Look at this pedal's effects. I'm getting it to use with a combo organ; its delays, rotary simulator, chorus, drive, ring modulator, and reverbs are certainly all useful for an organ, as well as the wah. PDL Pitch mode, however, perplexes me. It looks like there are possibilities to be had with this:

Last page of the linked PDF, describing the available types of pitch shift

But I wouldn't know how to explore them. I could only imagine 5 being usable as a toy sound effect, as if the song is shutting down, and 8 seems better done by just activating the chorus on my organ, just a way to color the timbre. But for the other seven, what are some practical organ techniques that can be created, given the descriptions above? This is not a digital piano; dynamics are controlled by an expression pedal and notes sustain indefinitely. This is not a synth of single or limited polyphony; I would like to make full use of two hands.

3 Answers 3


As mentioned in leftaroundabout's answer, this seems to be replicating some of the pitch shift effects popularized by the Digitech Whammy (see the Effects section in the Whammy manual here).

Here is a great article on the Guitar Gear Finder website which lists some of the best known songs which use the Whammy, and how to replicate them. Although this article is focused on the guitar, there is no reason why these pitch shift type effects cannot be used on other instruments.

One other thing to note, the latest versions of the Whammy are polyphonic. I can't see if the pedal you refer to supports polyphonic pitch shifting or not.


This seems to be inspired by guitar pitch-shift pedals, the best known being the DigiTech Whammy. Those, in turn, were mostly a means of augmenting the mechanical pitch bend abilities that an electric guitar has (both the “whammy” vibrato arm and direct finger-bending of strings). The digital implementation has both larger range and avoids detuning problems, but guitarists still tend to use it kind of similar and mostly for singlenote playing. E.g. Dimebag Darrel is well known for his Whammy pedal work.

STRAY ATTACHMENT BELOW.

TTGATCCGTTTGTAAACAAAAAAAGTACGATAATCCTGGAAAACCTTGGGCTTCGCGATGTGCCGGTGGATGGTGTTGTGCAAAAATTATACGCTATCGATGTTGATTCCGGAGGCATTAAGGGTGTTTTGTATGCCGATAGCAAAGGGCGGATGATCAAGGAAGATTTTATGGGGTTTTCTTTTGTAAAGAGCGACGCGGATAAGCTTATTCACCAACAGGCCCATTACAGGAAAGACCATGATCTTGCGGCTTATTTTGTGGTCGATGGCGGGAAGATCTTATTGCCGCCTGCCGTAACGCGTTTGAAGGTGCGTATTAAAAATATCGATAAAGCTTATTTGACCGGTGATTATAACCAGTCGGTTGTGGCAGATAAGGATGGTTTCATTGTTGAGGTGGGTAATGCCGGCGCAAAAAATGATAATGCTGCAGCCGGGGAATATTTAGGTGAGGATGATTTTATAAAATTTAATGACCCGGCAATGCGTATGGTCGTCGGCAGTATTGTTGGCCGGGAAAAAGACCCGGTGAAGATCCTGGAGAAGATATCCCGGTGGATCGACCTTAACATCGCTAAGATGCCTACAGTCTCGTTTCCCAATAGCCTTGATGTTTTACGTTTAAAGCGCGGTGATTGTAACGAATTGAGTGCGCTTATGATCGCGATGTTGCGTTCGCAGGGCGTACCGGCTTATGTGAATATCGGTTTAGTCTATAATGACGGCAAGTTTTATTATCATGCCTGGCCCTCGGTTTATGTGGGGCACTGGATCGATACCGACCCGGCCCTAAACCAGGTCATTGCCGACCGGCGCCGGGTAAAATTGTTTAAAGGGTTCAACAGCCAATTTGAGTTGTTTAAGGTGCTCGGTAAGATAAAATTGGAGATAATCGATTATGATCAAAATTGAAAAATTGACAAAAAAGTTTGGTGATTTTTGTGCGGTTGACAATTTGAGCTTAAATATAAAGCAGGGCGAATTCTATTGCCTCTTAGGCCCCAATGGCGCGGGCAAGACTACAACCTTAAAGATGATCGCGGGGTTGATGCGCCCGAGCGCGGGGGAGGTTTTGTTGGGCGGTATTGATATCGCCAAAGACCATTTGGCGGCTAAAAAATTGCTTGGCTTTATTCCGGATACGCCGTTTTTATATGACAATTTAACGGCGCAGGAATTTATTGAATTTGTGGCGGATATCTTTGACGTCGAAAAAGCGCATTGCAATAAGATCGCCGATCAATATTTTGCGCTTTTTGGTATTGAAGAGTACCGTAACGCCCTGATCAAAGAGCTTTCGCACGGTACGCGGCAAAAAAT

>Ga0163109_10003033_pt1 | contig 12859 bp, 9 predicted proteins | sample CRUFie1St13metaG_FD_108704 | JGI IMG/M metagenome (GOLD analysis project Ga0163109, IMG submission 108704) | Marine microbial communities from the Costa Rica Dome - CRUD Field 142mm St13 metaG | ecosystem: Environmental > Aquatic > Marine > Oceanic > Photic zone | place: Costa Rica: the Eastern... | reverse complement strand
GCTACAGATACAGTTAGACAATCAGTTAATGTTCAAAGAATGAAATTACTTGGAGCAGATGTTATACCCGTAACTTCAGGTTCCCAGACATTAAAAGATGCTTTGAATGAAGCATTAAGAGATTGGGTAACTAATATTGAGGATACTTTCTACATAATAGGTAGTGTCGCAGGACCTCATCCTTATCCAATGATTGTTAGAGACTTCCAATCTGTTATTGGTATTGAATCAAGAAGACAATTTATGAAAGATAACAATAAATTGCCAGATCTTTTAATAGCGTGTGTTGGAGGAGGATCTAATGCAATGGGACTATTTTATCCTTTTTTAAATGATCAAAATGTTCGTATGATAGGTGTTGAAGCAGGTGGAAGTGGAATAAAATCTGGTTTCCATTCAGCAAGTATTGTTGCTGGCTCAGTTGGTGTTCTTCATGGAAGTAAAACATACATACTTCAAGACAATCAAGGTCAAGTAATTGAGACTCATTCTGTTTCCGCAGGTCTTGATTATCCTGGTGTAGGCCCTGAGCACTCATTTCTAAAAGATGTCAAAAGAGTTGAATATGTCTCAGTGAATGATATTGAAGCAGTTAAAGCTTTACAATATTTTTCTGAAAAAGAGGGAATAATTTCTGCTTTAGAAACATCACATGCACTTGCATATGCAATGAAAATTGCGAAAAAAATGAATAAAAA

As for organ – well, this would then probably most useful for guitar-like solos in a rock context. Pitch-shifts can also be applied to full chords, but that gets you in even more exotic strange-sound territory. There's one classic recording I can think of that has a full and big organ pitch slide:

(Not sure how they did this, I don't think this is actually possible on a Hammond. It's probably a recording trick: if the tape was slowed down during recording, you get the opposite of the better known tape-stop pitch drop, i.e. a pitch rise.)

For other styles of music and especially if you accompany yourself... no, I daresay pitch bend is far too intrusive then.

  • So you're saying it's only usable as a sound effect? Jul 1, 2020 at 12:27
  • Well, at least that's probably what they had in mind when designing this. Jul 4, 2020 at 11:42

As a special effect, some Hammond performers like Keith Emerson used to briefly turn off the tone-wheel motor during a solo. When they did this any held chord plunged down to 0 Hz as the tone-wheels stopped. Then when the motor restarted the held chord swooped back up from 0 Hz to audible again.

I think your pedal is trying to emulate the behaviour of turning the tone-wheel motor on and off.

Your Answer

By clicking “Post Your Answer”, you agree to our terms of service and acknowledge you have read our privacy policy.

Not the answer you're looking for? Browse other questions tagged or ask your own question.